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Use of Force

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Description

As part of the Violent Crime Control and Law Enforcement Act of 1994, Congress obligated the Attorney General to “acquire data about the use of excessive force by law enforcement officers,” and “publish an annual summary of the data acquired” (see 34 U.S.C. §12602).

In 1995, the National Institute of Justice (NIJ) and BJS convened a Police Use of Force Workshop to discuss the associated data collection requirements of the Act. Challenges collecting valid and reliable of use of force statistics were discussed, including the specific identification and collection of excessive force data. Two data collection streams were developed from this effort: BJS and NIJ sponsored the International Association of Chiefs of Police National Use of Force Database Center (which produced the report, Police Use of Force in America, 2001) and BJS's Police-Public Contact Survey (PPCS).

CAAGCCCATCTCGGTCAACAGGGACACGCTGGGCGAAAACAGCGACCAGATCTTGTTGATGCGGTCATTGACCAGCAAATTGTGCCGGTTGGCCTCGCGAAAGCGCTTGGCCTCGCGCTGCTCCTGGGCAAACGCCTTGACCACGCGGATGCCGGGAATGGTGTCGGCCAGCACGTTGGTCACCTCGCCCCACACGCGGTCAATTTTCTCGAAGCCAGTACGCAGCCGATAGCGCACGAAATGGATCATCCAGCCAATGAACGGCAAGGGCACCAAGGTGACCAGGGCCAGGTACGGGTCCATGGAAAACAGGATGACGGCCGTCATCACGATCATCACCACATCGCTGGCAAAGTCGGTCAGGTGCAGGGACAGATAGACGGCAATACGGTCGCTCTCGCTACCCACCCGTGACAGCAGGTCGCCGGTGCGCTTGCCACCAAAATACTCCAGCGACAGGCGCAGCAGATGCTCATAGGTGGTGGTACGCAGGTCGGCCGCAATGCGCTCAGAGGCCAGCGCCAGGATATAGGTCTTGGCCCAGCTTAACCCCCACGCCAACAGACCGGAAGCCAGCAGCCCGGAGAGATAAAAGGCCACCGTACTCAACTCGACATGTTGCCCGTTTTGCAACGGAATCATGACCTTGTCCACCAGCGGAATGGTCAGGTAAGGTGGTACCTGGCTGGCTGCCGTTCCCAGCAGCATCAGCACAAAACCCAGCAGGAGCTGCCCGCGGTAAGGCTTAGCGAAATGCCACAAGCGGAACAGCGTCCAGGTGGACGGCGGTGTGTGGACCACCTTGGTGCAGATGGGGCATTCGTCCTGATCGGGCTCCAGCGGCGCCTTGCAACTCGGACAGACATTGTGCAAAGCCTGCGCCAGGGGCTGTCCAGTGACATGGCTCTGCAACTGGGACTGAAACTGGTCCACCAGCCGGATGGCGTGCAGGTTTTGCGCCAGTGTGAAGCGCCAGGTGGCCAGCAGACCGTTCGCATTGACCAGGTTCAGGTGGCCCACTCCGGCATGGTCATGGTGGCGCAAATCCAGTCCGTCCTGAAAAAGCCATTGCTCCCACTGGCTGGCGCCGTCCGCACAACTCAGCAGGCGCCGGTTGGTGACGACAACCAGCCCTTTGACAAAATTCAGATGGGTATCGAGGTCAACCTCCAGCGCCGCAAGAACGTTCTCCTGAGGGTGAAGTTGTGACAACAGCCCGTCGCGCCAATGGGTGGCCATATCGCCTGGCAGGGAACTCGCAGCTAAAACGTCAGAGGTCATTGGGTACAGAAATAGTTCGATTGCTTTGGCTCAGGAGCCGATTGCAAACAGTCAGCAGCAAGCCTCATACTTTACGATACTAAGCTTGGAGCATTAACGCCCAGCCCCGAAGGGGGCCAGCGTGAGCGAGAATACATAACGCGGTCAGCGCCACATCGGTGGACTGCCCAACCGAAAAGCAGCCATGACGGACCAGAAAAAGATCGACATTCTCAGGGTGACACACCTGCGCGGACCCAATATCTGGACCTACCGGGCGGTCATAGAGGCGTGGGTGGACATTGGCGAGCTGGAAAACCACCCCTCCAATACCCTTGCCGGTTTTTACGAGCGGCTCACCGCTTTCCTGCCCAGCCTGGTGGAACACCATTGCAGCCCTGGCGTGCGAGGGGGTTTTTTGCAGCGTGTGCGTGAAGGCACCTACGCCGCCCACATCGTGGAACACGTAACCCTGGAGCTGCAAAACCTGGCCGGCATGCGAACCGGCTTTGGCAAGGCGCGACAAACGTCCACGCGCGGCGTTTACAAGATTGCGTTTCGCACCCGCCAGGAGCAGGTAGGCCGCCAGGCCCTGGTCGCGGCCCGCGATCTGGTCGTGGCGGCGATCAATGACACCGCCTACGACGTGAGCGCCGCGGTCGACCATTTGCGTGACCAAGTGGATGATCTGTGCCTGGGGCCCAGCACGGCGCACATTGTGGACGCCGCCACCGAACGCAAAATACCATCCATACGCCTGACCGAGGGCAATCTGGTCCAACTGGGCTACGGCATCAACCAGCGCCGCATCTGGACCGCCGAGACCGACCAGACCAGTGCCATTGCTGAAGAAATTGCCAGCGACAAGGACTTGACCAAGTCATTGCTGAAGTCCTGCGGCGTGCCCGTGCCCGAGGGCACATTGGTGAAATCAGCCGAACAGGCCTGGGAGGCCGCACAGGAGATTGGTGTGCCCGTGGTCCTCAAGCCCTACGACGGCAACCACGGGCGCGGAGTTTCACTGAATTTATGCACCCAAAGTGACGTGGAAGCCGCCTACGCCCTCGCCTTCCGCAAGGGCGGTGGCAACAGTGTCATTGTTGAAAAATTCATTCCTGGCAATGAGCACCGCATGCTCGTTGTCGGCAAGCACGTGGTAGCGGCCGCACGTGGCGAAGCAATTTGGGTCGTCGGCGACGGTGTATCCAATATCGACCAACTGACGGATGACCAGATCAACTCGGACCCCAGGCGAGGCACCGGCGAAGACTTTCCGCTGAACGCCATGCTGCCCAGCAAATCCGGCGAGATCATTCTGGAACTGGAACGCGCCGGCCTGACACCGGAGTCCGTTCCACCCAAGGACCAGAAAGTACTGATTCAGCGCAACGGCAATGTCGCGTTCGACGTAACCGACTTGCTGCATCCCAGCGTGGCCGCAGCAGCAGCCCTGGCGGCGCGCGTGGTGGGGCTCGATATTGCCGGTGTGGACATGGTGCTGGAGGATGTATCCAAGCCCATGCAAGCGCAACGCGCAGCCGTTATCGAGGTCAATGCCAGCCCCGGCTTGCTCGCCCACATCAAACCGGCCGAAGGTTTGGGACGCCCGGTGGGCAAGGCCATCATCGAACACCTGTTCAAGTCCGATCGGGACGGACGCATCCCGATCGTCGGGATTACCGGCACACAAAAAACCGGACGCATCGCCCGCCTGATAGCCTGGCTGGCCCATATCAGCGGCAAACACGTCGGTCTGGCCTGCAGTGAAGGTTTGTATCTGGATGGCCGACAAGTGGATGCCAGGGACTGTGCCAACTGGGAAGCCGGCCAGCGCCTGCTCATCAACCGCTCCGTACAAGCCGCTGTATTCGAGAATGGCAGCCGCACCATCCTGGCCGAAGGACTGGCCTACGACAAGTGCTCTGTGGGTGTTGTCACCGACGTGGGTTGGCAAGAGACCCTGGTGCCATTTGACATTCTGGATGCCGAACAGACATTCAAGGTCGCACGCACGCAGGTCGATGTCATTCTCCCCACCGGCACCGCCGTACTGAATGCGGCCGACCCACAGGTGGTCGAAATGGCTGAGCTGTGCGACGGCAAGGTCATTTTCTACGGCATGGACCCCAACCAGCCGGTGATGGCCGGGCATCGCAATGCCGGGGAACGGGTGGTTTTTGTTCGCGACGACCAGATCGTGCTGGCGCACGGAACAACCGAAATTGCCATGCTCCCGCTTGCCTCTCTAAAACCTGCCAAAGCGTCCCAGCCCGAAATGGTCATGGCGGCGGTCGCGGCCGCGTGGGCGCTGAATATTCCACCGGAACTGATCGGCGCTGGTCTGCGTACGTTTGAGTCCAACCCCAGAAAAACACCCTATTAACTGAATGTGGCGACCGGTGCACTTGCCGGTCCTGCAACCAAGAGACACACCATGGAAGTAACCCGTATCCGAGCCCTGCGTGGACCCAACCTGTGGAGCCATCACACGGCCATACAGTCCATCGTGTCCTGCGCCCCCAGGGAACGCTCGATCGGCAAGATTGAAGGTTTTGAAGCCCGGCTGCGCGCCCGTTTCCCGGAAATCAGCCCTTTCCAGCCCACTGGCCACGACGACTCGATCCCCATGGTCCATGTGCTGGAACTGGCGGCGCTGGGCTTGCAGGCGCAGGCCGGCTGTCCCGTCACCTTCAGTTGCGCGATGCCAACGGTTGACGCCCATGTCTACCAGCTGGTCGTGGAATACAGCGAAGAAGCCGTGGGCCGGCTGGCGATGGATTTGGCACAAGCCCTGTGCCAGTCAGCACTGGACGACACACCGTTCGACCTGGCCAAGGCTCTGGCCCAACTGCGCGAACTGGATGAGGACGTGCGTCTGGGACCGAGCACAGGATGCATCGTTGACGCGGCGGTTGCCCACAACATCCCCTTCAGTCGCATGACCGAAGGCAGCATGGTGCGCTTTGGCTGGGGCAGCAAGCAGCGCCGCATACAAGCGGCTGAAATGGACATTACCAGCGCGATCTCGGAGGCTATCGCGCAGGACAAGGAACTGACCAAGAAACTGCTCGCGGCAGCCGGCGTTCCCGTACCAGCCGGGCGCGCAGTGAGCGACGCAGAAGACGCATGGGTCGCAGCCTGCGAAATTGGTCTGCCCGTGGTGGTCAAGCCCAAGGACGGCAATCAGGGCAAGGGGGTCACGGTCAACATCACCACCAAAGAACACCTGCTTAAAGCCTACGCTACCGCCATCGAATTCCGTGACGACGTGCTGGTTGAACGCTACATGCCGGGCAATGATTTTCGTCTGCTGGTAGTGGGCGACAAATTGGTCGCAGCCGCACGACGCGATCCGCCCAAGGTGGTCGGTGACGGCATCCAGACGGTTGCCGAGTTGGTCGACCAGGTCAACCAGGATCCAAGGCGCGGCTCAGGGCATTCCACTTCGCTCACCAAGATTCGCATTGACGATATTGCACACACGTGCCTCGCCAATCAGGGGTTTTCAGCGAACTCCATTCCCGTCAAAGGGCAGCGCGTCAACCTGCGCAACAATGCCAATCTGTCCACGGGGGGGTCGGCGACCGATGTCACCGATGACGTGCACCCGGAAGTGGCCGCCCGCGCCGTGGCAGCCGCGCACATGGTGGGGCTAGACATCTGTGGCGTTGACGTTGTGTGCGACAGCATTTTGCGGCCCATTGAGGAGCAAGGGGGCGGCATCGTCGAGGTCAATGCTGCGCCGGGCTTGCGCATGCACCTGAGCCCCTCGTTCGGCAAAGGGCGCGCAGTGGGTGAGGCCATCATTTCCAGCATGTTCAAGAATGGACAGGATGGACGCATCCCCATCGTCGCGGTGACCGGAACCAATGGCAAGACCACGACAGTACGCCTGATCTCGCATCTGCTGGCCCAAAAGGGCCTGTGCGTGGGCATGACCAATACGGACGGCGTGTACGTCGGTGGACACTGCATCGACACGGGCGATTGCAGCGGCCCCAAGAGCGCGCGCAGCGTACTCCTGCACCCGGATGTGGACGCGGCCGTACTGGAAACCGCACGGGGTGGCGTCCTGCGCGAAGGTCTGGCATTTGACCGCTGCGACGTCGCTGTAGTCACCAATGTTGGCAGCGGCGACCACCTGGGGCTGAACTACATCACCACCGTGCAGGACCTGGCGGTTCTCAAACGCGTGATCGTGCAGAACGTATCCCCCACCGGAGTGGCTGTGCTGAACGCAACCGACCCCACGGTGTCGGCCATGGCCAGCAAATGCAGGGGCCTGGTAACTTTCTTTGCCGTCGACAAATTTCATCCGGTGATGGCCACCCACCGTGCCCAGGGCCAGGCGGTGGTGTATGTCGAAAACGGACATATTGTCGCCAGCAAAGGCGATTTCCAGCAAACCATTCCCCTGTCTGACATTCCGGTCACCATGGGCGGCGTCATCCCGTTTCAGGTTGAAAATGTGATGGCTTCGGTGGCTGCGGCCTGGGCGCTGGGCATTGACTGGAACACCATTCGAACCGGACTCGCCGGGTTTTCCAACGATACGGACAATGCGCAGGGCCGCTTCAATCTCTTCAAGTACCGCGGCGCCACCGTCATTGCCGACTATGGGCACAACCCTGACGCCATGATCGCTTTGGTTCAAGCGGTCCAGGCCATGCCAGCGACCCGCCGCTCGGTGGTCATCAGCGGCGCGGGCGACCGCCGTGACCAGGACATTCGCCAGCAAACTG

• Police-Public Contact Survey (PPCS)
    The PPCS is a national survey of the nature and characteristics of citizen contacts with law enforcement. Data are collected from a nationally representative sample of nearly 91,000 residents age 16 or older, and include information on contacts with law enforcement such as traffic stops, arrests, handcuffing, and incidents of law enforcement use of force.

Since 1995, BJS and other Department of Justice agencies have engaged in efforts to capture a broader understanding of law enforcement use of force. This includes the following projects:

 

 

Terms & Definitions

Deadly or lethal force

Force that a law enforcement officer uses with the purpose of causing, or that the officer knows to create a substantial risk of causing, death, or serious bodily harm.

Excessive use of force

The application of lawful use of force in too many separate incidents.

Non-deadly or less-lethal force

The level of force required to gain compliance that is not known to or intended to create serious bodily harm or death.

Use of excessive force

The application of force beyond what is reasonably believed to be necessary to gain compliance from a subject in any given incident.

Use of force

The amount of effort required by law enforcement to gain compliance from an unwilling subject.